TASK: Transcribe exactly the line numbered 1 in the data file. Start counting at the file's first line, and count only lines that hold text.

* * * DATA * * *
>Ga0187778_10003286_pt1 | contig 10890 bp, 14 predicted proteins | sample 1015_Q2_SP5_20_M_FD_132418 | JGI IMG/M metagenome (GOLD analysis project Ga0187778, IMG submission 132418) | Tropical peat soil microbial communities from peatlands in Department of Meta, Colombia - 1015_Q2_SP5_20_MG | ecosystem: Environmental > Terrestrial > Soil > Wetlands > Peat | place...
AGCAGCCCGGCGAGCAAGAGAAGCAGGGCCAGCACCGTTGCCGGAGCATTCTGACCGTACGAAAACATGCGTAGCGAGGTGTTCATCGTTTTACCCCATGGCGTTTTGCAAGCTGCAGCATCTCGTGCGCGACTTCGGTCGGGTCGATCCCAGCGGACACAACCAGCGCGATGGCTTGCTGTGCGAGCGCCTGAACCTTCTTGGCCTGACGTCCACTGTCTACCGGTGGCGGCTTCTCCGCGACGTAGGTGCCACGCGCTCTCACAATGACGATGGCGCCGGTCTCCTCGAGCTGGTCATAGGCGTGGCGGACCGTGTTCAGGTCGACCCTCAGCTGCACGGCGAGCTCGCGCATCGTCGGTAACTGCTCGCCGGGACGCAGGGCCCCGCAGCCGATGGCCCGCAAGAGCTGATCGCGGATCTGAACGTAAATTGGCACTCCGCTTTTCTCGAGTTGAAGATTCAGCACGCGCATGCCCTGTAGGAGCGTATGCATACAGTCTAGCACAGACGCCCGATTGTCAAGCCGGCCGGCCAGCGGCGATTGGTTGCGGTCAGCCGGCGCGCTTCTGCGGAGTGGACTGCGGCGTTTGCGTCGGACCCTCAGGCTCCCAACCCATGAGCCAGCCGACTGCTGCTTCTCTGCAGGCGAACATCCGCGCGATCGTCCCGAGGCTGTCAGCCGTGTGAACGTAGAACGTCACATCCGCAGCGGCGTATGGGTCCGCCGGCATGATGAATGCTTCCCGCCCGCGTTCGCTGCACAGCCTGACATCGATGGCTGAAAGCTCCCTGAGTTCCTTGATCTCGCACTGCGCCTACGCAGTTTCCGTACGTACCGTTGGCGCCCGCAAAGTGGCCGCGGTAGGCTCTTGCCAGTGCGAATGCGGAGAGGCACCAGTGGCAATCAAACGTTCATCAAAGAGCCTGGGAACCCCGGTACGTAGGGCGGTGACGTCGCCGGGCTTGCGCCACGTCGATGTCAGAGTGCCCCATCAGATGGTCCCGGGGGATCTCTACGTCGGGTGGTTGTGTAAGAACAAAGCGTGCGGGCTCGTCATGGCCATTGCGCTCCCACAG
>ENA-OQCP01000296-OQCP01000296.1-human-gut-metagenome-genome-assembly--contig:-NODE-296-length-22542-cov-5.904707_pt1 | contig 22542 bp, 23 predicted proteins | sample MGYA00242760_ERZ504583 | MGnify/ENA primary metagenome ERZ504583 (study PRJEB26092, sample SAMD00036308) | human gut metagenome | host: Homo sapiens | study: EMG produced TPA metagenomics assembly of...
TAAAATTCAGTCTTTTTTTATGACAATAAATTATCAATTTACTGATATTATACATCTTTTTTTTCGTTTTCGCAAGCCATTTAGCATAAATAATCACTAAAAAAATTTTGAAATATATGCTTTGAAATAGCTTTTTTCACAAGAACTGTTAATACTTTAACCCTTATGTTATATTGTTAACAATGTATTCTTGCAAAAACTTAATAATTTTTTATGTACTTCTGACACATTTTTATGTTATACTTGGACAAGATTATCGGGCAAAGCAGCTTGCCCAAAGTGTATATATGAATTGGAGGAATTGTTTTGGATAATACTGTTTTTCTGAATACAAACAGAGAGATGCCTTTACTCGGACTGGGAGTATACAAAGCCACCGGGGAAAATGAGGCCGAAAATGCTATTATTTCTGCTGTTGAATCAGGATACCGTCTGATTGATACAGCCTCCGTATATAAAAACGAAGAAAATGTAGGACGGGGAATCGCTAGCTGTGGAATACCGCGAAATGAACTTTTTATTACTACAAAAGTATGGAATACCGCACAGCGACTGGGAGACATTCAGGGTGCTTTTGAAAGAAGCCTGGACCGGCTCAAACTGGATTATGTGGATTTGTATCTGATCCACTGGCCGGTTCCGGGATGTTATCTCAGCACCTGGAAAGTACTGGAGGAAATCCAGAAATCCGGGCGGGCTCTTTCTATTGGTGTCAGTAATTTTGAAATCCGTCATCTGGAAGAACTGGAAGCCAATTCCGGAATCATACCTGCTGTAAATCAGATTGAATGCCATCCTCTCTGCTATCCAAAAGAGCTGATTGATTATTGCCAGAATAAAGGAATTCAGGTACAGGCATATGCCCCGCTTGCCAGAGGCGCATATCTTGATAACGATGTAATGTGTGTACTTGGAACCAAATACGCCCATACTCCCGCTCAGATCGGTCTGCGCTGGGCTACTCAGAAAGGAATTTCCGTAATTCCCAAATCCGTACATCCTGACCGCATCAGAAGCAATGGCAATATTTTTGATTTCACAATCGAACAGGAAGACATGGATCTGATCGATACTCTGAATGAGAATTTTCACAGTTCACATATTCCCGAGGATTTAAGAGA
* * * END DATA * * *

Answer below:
>Ga0187778_10003286_pt1 | contig 10890 bp, 14 predicted proteins | sample 1015_Q2_SP5_20_M_FD_132418 | JGI IMG/M metagenome (GOLD analysis project Ga0187778, IMG submission 132418) | Tropical peat soil microbial communities from peatlands in Department of Meta, Colombia - 1015_Q2_SP5_20_MG | ecosystem: Environmental > Terrestrial > Soil > Wetlands > Peat | place...